Wednesday, June 20, 2012

Black and White in colour : Segregation In 1956 South Carolina

Margaret Bourke-White—Time & Life Pictures/Getty Images

Here, in striking color photographs that, at times, convey an unsettling intimacy, Bourke-White’s work opens a window on an era that, for better and for worse, helped define 20th century America. There is courage to be found here, and dignity and a cruelty that — in the guise of a patronizing benevolence — shaped the destinies of black and white America for decades, and still echoes in our national conversation today.

The “Voices of the White South” article, which won praise and awards when published, was extraordinary for, among other things, the utterly non-sensational methodology and tone of its reportage. While much of the national debate over desegregation was dominated in the mid-1950s by the language and actions of strident and often hateful zealots, “Voices” was a measured take on the entire issue. Far from emphasizing its own pro-integrationist sensibility, LIFE allowed Southerners to discuss their own pro-segregationist views — in their own words, at length — and created a portrait of the South far more nuanced than the depiction usually found in the liberal “Yankee” press. The article was not, in the end, an anti-segregationist screed, but instead an honest glimpse into the heart of a culture proud of its utterly fraught heritage, and terrified of what the future might hold.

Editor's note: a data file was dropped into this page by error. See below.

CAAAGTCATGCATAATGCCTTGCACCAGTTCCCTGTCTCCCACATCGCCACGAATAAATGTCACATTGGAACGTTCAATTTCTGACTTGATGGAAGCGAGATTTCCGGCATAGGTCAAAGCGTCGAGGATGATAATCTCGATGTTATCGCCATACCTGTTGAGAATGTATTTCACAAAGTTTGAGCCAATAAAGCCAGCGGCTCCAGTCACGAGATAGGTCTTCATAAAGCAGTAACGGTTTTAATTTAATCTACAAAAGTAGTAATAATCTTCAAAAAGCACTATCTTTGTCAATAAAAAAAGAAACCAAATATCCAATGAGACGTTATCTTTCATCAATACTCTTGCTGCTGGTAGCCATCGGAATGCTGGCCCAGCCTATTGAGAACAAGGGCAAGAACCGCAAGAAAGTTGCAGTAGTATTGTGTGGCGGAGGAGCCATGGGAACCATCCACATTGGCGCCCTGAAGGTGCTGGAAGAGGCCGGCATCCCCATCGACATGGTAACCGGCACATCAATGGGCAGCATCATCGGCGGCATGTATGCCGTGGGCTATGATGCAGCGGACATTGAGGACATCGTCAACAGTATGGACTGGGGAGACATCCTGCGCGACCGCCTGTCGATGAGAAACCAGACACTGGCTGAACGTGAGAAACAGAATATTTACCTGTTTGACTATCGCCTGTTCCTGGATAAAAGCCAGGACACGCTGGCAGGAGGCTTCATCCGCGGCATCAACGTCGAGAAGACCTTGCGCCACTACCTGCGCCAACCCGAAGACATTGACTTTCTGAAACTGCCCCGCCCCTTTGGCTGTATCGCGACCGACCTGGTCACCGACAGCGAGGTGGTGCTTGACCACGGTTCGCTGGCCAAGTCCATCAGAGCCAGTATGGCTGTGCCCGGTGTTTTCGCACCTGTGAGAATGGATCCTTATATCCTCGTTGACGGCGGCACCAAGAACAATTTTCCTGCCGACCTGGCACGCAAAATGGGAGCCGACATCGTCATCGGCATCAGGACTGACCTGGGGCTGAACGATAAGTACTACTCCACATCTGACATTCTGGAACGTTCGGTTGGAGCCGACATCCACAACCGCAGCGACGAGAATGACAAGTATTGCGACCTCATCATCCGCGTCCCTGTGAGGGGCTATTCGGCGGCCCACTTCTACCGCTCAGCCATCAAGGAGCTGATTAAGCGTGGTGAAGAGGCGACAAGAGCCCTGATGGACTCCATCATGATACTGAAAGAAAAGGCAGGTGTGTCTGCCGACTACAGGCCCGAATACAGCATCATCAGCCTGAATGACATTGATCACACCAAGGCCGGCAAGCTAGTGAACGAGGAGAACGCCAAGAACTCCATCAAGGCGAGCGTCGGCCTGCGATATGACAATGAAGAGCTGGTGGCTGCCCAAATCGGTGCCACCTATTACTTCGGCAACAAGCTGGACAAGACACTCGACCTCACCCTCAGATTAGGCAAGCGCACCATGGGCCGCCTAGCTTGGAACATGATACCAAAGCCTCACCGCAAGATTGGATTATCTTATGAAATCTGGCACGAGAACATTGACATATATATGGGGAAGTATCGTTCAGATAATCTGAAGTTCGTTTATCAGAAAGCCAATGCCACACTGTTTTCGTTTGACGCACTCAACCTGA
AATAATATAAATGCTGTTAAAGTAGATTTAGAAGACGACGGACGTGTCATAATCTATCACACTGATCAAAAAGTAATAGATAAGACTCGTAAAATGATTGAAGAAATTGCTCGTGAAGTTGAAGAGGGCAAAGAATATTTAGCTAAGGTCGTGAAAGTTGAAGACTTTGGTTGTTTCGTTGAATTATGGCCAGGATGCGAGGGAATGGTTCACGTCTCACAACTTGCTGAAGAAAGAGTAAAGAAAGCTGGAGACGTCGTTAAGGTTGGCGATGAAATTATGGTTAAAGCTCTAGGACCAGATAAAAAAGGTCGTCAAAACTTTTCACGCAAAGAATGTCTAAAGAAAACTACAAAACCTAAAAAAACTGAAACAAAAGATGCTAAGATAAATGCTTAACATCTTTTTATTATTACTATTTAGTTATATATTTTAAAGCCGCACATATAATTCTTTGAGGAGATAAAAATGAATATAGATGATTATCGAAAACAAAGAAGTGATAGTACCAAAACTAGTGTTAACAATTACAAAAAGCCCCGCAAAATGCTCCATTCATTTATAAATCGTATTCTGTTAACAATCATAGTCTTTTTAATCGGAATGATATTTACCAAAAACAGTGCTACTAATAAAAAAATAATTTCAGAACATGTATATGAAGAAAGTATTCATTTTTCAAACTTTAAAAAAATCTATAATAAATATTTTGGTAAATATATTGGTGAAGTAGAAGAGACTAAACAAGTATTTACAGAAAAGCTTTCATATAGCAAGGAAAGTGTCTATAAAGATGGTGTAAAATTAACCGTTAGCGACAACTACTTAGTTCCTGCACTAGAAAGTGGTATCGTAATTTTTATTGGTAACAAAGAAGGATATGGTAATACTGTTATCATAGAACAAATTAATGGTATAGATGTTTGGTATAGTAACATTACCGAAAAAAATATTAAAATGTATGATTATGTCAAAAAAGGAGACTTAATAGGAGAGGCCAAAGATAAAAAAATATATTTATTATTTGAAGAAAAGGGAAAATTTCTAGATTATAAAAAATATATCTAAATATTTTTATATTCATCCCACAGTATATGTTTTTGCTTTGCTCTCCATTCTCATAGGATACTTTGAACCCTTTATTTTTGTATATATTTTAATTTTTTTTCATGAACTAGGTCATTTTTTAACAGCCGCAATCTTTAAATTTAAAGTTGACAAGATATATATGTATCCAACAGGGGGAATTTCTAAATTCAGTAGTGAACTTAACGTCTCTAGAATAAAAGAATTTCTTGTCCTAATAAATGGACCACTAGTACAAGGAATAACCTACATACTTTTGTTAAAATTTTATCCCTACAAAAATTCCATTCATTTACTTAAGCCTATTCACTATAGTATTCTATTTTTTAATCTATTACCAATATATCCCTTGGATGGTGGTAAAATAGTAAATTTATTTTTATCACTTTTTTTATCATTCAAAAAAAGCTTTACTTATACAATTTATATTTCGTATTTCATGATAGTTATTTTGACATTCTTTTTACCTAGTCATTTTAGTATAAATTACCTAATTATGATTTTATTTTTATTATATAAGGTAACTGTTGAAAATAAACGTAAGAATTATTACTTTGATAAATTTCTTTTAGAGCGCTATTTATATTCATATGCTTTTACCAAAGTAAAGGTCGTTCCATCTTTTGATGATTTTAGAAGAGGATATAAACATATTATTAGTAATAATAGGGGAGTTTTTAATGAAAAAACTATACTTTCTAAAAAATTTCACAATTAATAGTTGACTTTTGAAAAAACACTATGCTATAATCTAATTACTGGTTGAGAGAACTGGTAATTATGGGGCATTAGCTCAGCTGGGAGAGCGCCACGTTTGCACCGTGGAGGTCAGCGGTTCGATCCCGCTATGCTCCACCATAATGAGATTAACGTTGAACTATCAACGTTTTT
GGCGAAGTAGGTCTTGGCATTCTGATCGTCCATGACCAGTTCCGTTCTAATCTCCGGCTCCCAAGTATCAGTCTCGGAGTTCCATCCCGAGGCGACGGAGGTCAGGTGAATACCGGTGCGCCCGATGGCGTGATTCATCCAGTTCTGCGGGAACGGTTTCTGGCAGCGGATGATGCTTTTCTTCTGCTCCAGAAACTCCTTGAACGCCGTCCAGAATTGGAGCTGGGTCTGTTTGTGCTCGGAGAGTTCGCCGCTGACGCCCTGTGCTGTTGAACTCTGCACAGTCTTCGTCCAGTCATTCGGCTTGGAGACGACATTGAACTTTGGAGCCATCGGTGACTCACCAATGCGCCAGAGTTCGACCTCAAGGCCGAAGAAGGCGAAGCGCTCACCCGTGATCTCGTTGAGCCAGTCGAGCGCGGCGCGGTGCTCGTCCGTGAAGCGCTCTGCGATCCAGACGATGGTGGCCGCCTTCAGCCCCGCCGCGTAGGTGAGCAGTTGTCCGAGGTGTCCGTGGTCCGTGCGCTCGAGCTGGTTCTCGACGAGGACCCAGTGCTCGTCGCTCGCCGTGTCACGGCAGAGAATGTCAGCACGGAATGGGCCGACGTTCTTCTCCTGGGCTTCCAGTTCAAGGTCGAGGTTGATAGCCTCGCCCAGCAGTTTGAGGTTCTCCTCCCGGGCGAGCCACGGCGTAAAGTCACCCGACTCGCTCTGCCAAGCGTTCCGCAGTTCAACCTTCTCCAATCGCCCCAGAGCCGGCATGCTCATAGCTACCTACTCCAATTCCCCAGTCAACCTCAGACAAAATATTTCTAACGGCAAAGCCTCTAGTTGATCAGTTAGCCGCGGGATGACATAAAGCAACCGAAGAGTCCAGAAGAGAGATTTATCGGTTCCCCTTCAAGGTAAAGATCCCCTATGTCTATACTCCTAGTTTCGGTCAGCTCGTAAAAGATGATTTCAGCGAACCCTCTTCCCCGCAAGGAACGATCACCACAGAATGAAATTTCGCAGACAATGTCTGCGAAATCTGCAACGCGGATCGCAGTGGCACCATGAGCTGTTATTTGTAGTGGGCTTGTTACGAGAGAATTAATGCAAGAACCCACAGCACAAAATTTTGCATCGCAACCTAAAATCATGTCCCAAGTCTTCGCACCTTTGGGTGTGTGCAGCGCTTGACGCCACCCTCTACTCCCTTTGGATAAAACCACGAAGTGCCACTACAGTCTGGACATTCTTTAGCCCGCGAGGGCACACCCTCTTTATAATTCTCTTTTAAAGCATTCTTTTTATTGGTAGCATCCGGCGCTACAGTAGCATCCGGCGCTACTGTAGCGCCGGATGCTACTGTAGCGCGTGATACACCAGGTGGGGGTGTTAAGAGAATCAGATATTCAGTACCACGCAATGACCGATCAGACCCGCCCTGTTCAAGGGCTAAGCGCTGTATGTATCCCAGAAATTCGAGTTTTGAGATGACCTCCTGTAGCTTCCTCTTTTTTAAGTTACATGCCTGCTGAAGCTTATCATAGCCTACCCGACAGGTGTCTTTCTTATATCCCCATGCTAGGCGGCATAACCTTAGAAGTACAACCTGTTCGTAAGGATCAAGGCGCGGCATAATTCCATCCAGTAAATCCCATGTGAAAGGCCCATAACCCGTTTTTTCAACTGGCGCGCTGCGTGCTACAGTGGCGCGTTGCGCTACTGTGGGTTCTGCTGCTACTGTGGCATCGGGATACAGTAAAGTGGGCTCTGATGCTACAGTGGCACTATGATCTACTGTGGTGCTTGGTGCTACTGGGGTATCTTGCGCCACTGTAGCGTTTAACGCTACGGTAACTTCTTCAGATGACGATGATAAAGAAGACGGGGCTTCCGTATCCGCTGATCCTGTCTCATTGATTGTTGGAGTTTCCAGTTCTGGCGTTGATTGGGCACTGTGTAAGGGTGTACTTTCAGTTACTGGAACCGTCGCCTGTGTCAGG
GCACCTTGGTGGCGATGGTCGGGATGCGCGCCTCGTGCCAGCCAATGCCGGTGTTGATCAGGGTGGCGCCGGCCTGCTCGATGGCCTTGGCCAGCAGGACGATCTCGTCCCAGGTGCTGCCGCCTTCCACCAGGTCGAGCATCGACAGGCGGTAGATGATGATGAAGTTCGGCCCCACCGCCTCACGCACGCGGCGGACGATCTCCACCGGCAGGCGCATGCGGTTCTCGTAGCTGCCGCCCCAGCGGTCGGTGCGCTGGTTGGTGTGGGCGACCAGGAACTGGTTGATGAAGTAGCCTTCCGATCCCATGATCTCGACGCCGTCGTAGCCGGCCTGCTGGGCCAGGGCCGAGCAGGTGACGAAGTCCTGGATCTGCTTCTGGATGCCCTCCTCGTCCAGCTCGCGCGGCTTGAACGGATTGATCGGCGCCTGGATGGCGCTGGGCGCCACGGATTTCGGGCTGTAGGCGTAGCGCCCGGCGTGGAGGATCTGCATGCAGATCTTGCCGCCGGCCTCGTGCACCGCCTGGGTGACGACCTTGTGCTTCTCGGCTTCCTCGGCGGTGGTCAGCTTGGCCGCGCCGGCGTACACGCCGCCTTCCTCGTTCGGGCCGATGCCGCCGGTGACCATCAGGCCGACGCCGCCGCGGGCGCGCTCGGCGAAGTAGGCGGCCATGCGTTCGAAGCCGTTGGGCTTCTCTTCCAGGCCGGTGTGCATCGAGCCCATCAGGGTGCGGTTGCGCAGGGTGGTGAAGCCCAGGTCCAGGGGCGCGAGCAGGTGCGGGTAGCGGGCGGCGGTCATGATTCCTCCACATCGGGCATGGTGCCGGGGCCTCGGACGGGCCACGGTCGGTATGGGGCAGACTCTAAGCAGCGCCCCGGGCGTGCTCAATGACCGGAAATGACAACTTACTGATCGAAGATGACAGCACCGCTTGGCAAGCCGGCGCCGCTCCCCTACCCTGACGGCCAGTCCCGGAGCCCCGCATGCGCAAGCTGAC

Screenshoot :

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